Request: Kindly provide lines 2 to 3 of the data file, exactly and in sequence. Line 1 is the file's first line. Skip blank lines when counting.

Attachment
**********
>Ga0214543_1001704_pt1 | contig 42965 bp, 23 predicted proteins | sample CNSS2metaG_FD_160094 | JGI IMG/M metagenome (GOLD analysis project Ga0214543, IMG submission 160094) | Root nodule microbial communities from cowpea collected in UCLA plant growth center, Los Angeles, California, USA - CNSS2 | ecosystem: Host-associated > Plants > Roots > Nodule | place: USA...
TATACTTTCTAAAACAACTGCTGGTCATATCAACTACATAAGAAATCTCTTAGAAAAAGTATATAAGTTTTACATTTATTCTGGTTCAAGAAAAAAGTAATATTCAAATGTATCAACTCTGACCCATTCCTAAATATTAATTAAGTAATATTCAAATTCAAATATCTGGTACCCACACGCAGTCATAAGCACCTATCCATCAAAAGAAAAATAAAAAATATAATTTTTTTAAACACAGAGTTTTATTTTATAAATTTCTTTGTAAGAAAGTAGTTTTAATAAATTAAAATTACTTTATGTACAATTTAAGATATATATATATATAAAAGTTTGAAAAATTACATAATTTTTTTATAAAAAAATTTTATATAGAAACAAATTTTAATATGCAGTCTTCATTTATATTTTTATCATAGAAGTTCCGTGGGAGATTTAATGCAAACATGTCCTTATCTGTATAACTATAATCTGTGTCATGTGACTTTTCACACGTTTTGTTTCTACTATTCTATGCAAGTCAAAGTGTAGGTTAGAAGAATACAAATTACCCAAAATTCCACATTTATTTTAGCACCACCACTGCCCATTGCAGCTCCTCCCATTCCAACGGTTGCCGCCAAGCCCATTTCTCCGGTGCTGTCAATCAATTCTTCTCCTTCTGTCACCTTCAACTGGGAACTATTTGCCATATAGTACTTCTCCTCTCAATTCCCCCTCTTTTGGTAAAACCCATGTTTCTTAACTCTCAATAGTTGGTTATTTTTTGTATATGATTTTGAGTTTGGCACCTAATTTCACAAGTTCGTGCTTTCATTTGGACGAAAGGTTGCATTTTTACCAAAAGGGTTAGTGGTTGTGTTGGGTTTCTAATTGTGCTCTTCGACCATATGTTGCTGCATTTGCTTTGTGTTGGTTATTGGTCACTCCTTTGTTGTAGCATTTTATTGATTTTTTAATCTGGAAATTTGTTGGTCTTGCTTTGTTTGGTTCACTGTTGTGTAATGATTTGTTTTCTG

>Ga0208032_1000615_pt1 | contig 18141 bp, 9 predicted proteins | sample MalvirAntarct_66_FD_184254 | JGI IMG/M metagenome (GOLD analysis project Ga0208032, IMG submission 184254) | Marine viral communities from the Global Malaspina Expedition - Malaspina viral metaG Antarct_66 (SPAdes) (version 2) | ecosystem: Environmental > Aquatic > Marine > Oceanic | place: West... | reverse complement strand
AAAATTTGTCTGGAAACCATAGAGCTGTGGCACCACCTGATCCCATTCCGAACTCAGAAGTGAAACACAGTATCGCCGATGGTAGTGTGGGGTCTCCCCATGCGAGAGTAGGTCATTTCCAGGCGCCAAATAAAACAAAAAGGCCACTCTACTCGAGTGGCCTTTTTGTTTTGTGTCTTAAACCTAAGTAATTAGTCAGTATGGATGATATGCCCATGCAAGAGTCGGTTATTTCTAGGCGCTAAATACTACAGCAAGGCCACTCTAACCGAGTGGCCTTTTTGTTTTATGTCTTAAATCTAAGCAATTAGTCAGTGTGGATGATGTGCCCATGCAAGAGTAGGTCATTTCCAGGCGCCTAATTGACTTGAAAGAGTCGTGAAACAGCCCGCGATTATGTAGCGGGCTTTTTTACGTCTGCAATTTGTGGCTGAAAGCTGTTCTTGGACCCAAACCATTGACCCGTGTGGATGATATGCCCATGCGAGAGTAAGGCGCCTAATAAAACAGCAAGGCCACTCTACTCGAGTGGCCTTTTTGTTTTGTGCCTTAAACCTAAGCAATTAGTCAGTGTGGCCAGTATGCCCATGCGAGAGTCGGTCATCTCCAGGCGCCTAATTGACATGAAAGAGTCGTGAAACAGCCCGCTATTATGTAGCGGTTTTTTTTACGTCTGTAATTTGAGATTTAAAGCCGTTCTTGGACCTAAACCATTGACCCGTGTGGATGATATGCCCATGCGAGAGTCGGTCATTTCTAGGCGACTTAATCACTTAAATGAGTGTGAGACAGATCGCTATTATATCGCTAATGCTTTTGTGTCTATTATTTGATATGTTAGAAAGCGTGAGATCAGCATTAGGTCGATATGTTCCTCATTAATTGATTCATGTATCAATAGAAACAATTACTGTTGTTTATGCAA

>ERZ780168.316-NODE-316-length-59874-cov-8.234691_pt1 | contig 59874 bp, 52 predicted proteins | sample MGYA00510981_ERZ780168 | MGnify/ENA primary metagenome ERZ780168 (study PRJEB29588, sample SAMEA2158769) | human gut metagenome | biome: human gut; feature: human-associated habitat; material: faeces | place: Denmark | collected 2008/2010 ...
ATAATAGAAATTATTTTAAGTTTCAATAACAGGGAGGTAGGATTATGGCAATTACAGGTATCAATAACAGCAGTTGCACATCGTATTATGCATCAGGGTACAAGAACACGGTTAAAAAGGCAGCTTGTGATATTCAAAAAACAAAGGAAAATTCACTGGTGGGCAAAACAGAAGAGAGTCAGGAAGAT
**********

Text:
TATACTTTCTAAAACAACTGCTGGTCATATCAACTACATAAGAAATCTCTTAGAAAAAGTATATAAGTTTTACATTTATTCTGGTTCAAGAAAAAAGTAATATTCAAATGTATCAACTCTGACCCATTCCTAAATATTAATTAAGTAATATTCAAATTCAAATATCTGGTACCCACACGCAGTCATAAGCACCTATCCATCAAAAGAAAAATAAAAAATATAATTTTTTTAAACACAGAGTTTTATTTTATAAATTTCTTTGTAAGAAAGTAGTTTTAATAAATTAAAATTACTTTATGTACAATTTAAGATATATATATATATAAAAGTTTGAAAAATTACATAATTTTTTTATAAAAAAATTTTATATAGAAACAAATTTTAATATGCAGTCTTCATTTATATTTTTATCATAGAAGTTCCGTGGGAGATTTAATGCAAACATGTCCTTATCTGTATAACTATAATCTGTGTCATGTGACTTTTCACACGTTTTGTTTCTACTATTCTATGCAAGTCAAAGTGTAGGTTAGAAGAATACAAATTACCCAAAATTCCACATTTATTTTAGCACCACCACTGCCCATTGCAGCTCCTCCCATTCCAACGGTTGCCGCCAAGCCCATTTCTCCGGTGCTGTCAATCAATTCTTCTCCTTCTGTCACCTTCAACTGGGAACTATTTGCCATATAGTACTTCTCCTCTCAATTCCCCCTCTTTTGGTAAAACCCATGTTTCTTAACTCTCAATAGTTGGTTATTTTTTGTATATGATTTTGAGTTTGGCACCTAATTTCACAAGTTCGTGCTTTCATTTGGACGAAAGGTTGCATTTTTACCAAAAGGGTTAGTGGTTGTGTTGGGTTTCTAATTGTGCTCTTCGACCATATGTTGCTGCATTTGCTTTGTGTTGGTTATTGGTCACTCCTTTGTTGTAGCATTTTATTGATTTTTTAATCTGGAAATTTGTTGGTCTTGCTTTGTTTGGTTCACTGTTGTGTAATGATTTGTTTTCTG

>Ga0208032_1000615_pt1 | contig 18141 bp, 9 predicted proteins | sample MalvirAntarct_66_FD_184254 | JGI IMG/M metagenome (GOLD analysis project Ga0208032, IMG submission 184254) | Marine viral communities from the Global Malaspina Expedition - Malaspina viral metaG Antarct_66 (SPAdes) (version 2) | ecosystem: Environmental > Aquatic > Marine > Oceanic | place: West... | reverse complement strand